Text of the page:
The production of recombinant proteins involves the transfection of cells with the desired gene into a DNA vector. The gene is then converted into a protein using the host cell's machinery. This expressed protein can then be extracted by cell lysis and subsequent purification steps. Prokaryotic and eukaryotic expression systems are widely used. Each system has its own advantages. A particular mammalian recombinant protein expression system is selected depending on economic and qualitative aspects such as protein type, function and desired protein yield.
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Expression systems for bacteria, yeast, insects, and mammals are widely used. Recently, researchers have also used cellular expression systems.
Bacterial expression system
They offer large-scale recombinant protein production in a short period of time (E. coli doubling time is 20 minutes). It requires simple (moderate, additive) cultivation conditions that are scalable and inexpensive. Disadvantages of this system include difficulty in expressing certain mammalian proteins, accumulation of proteins such as inclusion bodies, contamination by protease proteins from host proteins resulting in degradation of expressed proteins, and accumulation of endotoxins. e.g. Escherichia coli, Bacillus subtilis.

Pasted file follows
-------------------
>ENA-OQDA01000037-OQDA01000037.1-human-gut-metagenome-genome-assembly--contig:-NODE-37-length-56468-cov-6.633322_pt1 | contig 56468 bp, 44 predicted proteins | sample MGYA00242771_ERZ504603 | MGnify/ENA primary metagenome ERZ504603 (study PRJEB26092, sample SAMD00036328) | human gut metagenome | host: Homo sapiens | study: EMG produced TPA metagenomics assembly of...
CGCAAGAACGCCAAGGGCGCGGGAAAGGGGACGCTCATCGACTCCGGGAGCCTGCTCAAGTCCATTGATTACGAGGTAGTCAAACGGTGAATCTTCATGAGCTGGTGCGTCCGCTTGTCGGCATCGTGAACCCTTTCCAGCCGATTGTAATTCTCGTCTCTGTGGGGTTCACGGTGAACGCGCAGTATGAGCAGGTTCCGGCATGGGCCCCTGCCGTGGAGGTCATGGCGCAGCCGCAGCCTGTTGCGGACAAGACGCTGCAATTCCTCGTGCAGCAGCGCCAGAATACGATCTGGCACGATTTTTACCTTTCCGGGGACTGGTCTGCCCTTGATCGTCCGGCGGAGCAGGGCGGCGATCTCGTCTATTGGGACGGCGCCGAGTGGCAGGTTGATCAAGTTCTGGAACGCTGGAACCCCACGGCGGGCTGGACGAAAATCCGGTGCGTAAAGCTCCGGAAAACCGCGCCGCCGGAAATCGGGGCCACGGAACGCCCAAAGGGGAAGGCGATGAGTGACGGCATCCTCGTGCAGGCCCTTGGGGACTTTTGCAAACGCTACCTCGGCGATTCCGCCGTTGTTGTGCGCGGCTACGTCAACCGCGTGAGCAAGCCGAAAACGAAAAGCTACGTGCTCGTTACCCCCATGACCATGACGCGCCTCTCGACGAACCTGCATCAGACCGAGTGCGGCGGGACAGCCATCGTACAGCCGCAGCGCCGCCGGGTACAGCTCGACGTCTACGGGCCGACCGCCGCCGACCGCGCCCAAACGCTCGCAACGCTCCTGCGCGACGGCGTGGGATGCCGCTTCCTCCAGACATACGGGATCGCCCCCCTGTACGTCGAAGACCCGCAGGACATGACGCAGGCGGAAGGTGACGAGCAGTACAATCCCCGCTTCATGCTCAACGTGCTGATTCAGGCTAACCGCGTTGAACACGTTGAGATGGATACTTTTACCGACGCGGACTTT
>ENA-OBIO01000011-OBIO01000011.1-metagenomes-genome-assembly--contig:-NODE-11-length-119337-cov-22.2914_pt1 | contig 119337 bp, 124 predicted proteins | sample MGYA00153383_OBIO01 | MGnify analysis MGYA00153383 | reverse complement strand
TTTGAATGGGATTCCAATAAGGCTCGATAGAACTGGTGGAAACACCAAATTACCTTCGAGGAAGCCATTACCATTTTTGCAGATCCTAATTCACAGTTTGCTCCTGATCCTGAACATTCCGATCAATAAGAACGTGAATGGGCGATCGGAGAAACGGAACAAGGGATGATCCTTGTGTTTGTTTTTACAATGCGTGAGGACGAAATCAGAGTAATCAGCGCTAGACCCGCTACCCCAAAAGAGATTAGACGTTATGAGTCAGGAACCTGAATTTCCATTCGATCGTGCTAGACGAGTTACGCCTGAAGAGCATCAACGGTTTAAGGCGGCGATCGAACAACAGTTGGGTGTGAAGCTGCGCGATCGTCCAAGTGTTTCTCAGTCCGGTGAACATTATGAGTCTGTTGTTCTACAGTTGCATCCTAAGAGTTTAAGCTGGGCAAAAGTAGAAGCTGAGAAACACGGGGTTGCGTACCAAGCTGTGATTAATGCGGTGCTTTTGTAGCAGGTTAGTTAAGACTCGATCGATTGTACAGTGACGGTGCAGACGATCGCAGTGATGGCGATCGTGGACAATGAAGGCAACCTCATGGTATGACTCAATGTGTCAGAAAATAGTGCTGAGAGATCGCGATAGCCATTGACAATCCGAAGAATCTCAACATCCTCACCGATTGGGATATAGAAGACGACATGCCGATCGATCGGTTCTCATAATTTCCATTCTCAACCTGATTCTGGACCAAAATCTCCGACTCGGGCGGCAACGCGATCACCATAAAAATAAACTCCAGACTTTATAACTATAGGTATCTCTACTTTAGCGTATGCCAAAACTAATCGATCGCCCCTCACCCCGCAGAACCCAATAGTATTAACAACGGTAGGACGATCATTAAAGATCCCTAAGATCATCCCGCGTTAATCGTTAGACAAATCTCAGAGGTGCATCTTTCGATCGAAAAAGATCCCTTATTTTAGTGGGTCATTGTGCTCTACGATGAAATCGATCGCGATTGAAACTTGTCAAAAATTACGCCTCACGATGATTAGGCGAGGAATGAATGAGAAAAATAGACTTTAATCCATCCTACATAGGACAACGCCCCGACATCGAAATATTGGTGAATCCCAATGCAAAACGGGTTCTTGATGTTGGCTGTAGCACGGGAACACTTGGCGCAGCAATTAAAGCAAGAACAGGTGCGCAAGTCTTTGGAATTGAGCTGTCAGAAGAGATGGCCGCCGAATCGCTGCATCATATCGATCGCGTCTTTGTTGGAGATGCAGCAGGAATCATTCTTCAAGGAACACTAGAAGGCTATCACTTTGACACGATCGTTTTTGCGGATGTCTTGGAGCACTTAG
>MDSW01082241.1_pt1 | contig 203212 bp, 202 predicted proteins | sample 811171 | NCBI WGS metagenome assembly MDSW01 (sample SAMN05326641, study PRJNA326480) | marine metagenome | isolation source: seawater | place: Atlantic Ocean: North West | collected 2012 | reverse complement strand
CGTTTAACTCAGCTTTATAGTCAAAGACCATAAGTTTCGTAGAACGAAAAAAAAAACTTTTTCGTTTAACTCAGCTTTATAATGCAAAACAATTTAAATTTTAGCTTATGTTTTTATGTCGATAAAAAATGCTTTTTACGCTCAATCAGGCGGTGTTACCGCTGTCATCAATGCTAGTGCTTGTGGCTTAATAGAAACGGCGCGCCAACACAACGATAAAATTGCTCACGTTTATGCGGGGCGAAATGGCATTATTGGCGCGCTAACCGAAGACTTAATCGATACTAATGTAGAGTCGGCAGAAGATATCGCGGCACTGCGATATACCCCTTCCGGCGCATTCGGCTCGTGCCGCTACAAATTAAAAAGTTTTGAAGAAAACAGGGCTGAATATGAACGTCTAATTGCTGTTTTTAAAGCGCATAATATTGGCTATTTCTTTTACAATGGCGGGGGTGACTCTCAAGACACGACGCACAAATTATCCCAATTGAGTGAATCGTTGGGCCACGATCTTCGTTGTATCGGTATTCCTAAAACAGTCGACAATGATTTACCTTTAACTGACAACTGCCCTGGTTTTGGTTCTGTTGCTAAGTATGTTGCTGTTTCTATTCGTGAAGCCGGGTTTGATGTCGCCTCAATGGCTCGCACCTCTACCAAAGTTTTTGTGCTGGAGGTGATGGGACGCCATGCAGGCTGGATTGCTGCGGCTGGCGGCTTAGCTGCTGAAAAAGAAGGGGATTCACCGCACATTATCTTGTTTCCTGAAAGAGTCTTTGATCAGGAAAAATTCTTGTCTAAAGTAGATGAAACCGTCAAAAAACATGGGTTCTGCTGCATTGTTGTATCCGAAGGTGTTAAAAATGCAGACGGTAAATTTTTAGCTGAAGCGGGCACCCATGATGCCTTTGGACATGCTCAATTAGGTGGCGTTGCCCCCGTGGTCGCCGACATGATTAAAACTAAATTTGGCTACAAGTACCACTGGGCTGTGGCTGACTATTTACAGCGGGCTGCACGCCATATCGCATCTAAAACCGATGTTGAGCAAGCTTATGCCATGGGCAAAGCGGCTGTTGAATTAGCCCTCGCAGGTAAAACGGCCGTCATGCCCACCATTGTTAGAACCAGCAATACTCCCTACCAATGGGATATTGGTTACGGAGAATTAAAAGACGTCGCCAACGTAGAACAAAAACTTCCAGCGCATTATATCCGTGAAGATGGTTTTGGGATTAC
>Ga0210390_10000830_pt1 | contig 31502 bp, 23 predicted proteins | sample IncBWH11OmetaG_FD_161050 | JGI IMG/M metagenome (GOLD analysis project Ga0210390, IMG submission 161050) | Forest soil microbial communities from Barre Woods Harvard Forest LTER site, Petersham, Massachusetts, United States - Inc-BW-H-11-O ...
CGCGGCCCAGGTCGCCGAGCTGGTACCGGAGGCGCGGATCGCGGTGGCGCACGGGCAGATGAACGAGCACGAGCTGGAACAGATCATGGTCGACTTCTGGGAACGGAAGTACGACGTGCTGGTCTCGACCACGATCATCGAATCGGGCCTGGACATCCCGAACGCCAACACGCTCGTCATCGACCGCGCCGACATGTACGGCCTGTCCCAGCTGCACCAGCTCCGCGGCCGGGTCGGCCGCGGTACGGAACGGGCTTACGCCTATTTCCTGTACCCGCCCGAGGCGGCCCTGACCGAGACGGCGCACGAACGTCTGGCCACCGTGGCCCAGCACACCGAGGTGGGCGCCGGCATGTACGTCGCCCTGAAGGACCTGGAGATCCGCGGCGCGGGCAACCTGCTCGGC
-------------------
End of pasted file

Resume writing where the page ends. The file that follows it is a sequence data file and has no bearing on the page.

Yeast expression system
A well-defined and economical system of eukaryotic expression. It combines the advantages of prokaryotic and eukaryotic expression systems. This system is used to express secretory as well as intracellular proteins. This system offers high protein yield, post-translational modifications, less expression time, and requires a simple environment. This system can be optimized for high protein expression (grams) with the help of a fermenter.